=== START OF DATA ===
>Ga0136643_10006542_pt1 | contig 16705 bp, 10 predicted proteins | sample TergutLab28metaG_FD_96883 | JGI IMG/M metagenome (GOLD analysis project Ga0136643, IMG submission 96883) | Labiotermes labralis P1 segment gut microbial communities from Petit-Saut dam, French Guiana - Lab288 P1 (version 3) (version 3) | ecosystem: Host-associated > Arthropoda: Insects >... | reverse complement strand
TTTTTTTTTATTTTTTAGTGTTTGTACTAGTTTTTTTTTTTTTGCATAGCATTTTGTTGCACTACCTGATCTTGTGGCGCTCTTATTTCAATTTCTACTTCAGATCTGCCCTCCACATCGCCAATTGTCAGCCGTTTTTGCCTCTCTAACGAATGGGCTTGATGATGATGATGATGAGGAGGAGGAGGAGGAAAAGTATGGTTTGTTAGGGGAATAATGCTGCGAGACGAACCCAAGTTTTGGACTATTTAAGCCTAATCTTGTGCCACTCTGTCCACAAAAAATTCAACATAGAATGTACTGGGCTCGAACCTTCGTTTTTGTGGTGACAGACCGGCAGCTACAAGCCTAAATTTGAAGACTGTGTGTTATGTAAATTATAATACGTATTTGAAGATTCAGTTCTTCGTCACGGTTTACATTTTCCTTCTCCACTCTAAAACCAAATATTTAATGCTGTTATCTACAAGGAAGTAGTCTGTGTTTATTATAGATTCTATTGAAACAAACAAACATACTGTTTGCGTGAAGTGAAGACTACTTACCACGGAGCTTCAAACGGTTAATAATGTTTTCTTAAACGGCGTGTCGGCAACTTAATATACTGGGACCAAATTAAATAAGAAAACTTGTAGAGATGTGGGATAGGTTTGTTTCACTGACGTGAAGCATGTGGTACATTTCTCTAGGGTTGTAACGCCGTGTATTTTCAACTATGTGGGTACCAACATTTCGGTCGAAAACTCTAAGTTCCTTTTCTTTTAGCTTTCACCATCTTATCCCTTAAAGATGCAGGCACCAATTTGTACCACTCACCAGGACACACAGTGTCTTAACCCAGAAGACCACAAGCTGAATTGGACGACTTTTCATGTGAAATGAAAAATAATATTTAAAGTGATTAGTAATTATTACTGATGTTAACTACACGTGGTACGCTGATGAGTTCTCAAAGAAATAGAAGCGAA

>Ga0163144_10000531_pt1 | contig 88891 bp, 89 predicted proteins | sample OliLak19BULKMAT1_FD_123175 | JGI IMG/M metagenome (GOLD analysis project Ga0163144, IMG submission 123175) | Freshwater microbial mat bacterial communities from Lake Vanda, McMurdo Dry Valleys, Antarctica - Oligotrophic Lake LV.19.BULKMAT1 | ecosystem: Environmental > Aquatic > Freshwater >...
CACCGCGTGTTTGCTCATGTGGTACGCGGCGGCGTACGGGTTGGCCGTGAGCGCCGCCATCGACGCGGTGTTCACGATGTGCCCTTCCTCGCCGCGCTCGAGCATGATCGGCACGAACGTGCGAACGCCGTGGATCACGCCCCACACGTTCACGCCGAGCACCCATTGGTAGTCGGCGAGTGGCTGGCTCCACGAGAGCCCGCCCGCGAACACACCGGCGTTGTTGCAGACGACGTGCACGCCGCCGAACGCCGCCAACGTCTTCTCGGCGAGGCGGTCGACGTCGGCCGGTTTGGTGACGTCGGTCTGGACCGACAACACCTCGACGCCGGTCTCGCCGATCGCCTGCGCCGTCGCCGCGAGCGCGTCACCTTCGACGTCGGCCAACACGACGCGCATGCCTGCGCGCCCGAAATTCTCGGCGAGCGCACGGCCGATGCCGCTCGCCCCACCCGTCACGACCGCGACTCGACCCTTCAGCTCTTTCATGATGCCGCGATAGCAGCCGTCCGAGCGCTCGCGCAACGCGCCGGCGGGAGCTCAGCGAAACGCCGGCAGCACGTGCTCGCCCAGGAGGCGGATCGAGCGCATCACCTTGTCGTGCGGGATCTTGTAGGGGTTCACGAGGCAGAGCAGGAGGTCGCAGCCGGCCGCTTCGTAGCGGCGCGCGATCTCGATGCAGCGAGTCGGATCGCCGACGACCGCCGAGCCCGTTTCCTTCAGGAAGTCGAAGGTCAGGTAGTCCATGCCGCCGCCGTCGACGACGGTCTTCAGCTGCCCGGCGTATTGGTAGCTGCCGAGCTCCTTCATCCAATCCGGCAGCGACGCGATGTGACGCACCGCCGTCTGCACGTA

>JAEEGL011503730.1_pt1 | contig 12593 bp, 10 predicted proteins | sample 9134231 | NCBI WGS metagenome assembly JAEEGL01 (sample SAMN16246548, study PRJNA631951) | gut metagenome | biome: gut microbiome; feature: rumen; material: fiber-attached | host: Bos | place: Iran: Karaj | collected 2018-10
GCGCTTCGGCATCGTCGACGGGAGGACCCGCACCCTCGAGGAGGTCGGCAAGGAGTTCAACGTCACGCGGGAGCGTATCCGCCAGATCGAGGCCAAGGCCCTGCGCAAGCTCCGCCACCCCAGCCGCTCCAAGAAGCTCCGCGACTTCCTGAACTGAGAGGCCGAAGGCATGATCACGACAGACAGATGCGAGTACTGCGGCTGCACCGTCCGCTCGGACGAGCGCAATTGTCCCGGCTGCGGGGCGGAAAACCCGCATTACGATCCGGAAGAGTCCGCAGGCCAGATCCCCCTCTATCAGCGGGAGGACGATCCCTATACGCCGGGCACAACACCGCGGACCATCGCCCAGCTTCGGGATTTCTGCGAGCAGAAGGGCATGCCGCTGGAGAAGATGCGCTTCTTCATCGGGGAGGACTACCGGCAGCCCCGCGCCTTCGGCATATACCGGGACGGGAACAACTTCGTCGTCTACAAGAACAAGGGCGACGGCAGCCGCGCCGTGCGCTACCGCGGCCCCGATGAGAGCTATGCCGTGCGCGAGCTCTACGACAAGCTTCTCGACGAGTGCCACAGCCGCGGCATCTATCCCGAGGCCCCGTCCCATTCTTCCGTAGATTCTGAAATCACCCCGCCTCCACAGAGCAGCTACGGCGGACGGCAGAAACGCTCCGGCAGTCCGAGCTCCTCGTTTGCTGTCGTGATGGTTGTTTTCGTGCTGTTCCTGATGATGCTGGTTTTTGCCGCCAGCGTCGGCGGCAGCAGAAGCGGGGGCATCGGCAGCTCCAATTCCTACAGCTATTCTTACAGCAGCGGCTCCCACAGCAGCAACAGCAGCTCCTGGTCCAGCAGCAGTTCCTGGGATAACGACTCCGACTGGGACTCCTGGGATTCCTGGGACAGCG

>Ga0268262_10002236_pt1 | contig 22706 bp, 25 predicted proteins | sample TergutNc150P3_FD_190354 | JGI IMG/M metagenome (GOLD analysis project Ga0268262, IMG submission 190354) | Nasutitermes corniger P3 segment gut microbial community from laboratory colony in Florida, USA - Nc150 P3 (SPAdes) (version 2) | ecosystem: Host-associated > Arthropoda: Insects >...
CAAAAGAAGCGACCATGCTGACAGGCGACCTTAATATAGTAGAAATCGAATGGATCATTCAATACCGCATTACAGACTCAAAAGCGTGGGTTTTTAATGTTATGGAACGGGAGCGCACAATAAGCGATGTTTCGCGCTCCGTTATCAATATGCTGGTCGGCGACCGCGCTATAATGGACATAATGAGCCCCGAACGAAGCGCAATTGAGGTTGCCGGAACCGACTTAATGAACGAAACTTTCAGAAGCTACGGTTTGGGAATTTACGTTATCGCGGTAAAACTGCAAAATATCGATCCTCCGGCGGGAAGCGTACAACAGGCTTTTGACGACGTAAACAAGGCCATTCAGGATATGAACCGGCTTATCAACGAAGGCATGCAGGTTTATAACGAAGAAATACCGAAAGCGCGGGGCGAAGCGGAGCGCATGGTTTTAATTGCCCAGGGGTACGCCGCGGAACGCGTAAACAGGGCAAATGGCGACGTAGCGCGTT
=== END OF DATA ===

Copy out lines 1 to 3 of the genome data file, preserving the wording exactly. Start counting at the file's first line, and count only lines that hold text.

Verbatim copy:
>Ga0136643_10006542_pt1 | contig 16705 bp, 10 predicted proteins | sample TergutLab28metaG_FD_96883 | JGI IMG/M metagenome (GOLD analysis project Ga0136643, IMG submission 96883) | Labiotermes labralis P1 segment gut microbial communities from Petit-Saut dam, French Guiana - Lab288 P1 (version 3) (version 3) | ecosystem: Host-associated > Arthropoda: Insects >... | reverse complement strand
TTTTTTTTTATTTTTTAGTGTTTGTACTAGTTTTTTTTTTTTTGCATAGCATTTTGTTGCACTACCTGATCTTGTGGCGCTCTTATTTCAATTTCTACTTCAGATCTGCCCTCCACATCGCCAATTGTCAGCCGTTTTTGCCTCTCTAACGAATGGGCTTGATGATGATGATGATGAGGAGGAGGAGGAGGAAAAGTATGGTTTGTTAGGGGAATAATGCTGCGAGACGAACCCAAGTTTTGGACTATTTAAGCCTAATCTTGTGCCACTCTGTCCACAAAAAATTCAACATAGAATGTACTGGGCTCGAACCTTCGTTTTTGTGGTGACAGACCGGCAGCTACAAGCCTAAATTTGAAGACTGTGTGTTATGTAAATTATAATACGTATTTGAAGATTCAGTTCTTCGTCACGGTTTACATTTTCCTTCTCCACTCTAAAACCAAATATTTAATGCTGTTATCTACAAGGAAGTAGTCTGTGTTTATTATAGATTCTATTGAAACAAACAAACATACTGTTTGCGTGAAGTGAAGACTACTTACCACGGAGCTTCAAACGGTTAATAATGTTTTCTTAAACGGCGTGTCGGCAACTTAATATACTGGGACCAAATTAAATAAGAAAACTTGTAGAGATGTGGGATAGGTTTGTTTCACTGACGTGAAGCATGTGGTACATTTCTCTAGGGTTGTAACGCCGTGTATTTTCAACTATGTGGGTACCAACATTTCGGTCGAAAACTCTAAGTTCCTTTTCTTTTAGCTTTCACCATCTTATCCCTTAAAGATGCAGGCACCAATTTGTACCACTCACCAGGACACACAGTGTCTTAACCCAGAAGACCACAAGCTGAATTGGACGACTTTTCATGTGAAATGAAAAATAATATTTAAAGTGATTAGTAATTATTACTGATGTTAACTACACGTGGTACGCTGATGAGTTCTCAAAGAAATAGAAGCGAA

>Ga0163144_10000531_pt1 | contig 88891 bp, 89 predicted proteins | sample OliLak19BULKMAT1_FD_123175 | JGI IMG/M metagenome (GOLD analysis project Ga0163144, IMG submission 123175) | Freshwater microbial mat bacterial communities from Lake Vanda, McMurdo Dry Valleys, Antarctica - Oligotrophic Lake LV.19.BULKMAT1 | ecosystem: Environmental > Aquatic > Freshwater >...